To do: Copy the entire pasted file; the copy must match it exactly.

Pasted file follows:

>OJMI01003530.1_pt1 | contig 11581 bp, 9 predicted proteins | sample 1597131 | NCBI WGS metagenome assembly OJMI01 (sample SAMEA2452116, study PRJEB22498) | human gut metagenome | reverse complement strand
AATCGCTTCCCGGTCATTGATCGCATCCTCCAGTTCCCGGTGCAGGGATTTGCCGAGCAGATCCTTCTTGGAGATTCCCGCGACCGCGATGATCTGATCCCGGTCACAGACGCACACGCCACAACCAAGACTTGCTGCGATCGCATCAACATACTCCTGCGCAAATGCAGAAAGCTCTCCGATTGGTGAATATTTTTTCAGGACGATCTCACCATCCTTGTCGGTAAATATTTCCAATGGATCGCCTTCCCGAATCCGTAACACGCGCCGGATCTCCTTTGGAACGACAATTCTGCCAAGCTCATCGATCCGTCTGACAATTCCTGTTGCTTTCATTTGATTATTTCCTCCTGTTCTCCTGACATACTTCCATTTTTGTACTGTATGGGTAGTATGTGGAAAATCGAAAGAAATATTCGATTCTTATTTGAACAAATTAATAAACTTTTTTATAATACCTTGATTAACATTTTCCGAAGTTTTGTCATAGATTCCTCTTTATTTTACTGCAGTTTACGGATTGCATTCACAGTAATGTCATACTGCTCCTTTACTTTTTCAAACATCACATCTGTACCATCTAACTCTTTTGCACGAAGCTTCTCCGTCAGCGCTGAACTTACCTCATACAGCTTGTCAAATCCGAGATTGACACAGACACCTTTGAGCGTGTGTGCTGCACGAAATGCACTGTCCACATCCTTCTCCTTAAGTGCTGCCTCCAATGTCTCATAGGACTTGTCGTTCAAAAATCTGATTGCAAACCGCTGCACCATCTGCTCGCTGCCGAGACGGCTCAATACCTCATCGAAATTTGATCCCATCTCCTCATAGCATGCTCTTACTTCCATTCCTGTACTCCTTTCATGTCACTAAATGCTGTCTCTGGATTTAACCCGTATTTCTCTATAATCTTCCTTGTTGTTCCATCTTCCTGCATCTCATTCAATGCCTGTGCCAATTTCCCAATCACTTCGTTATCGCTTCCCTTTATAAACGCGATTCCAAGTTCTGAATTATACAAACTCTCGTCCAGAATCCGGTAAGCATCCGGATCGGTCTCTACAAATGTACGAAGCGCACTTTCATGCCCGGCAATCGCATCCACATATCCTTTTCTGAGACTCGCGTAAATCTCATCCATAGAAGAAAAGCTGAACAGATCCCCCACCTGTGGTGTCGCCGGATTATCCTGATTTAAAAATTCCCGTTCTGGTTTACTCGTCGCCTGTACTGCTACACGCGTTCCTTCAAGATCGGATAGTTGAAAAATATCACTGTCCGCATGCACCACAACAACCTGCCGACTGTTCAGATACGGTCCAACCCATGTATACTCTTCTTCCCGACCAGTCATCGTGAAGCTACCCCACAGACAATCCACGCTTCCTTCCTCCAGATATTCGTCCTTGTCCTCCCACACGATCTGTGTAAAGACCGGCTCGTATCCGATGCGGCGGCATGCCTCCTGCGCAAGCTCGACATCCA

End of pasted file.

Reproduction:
>OJMI01003530.1_pt1 | contig 11581 bp, 9 predicted proteins | sample 1597131 | NCBI WGS metagenome assembly OJMI01 (sample SAMEA2452116, study PRJEB22498) | human gut metagenome | reverse complement strand
AATCGCTTCCCGGTCATTGATCGCATCCTCCAGTTCCCGGTGCAGGGATTTGCCGAGCAGATCCTTCTTGGAGATTCCCGCGACCGCGATGATCTGATCCCGGTCACAGACGCACACGCCACAACCAAGACTTGCTGCGATCGCATCAACATACTCCTGCGCAAATGCAGAAAGCTCTCCGATTGGTGAATATTTTTTCAGGACGATCTCACCATCCTTGTCGGTAAATATTTCCAATGGATCGCCTTCCCGAATCCGTAACACGCGCCGGATCTCCTTTGGAACGACAATTCTGCCAAGCTCATCGATCCGTCTGACAATTCCTGTTGCTTTCATTTGATTATTTCCTCCTGTTCTCCTGACATACTTCCATTTTTGTACTGTATGGGTAGTATGTGGAAAATCGAAAGAAATATTCGATTCTTATTTGAACAAATTAATAAACTTTTTTATAATACCTTGATTAACATTTTCCGAAGTTTTGTCATAGATTCCTCTTTATTTTACTGCAGTTTACGGATTGCATTCACAGTAATGTCATACTGCTCCTTTACTTTTTCAAACATCACATCTGTACCATCTAACTCTTTTGCACGAAGCTTCTCCGTCAGCGCTGAACTTACCTCATACAGCTTGTCAAATCCGAGATTGACACAGACACCTTTGAGCGTGTGTGCTGCACGAAATGCACTGTCCACATCCTTCTCCTTAAGTGCTGCCTCCAATGTCTCATAGGACTTGTCGTTCAAAAATCTGATTGCAAACCGCTGCACCATCTGCTCGCTGCCGAGACGGCTCAATACCTCATCGAAATTTGATCCCATCTCCTCATAGCATGCTCTTACTTCCATTCCTGTACTCCTTTCATGTCACTAAATGCTGTCTCTGGATTTAACCCGTATTTCTCTATAATCTTCCTTGTTGTTCCATCTTCCTGCATCTCATTCAATGCCTGTGCCAATTTCCCAATCACTTCGTTATCGCTTCCCTTTATAAACGCGATTCCAAGTTCTGAATTATACAAACTCTCGTCCAGAATCCGGTAAGCATCCGGATCGGTCTCTACAAATGTACGAAGCGCACTTTCATGCCCGGCAATCGCATCCACATATCCTTTTCTGAGACTCGCGTAAATCTCATCCATAGAAGAAAAGCTGAACAGATCCCCCACCTGTGGTGTCGCCGGATTATCCTGATTTAAAAATTCCCGTTCTGGTTTACTCGTCGCCTGTACTGCTACACGCGTTCCTTCAAGATCGGATAGTTGAAAAATATCACTGTCCGCATGCACCACAACAACCTGCCGACTGTTCAGATACGGTCCAACCCATGTATACTCTTCTTCCCGACCAGTCATCGTGAAGCTACCCCACAGACAATCCACGCTTCCTTCCTCCAGATATTCGTCCTTGTCCTCCCACACGATCTGTGTAAAGACCGGCTCGTATCCGATGCGGCGGCATGCCTCCTGCGCAAGCTCGACATCCA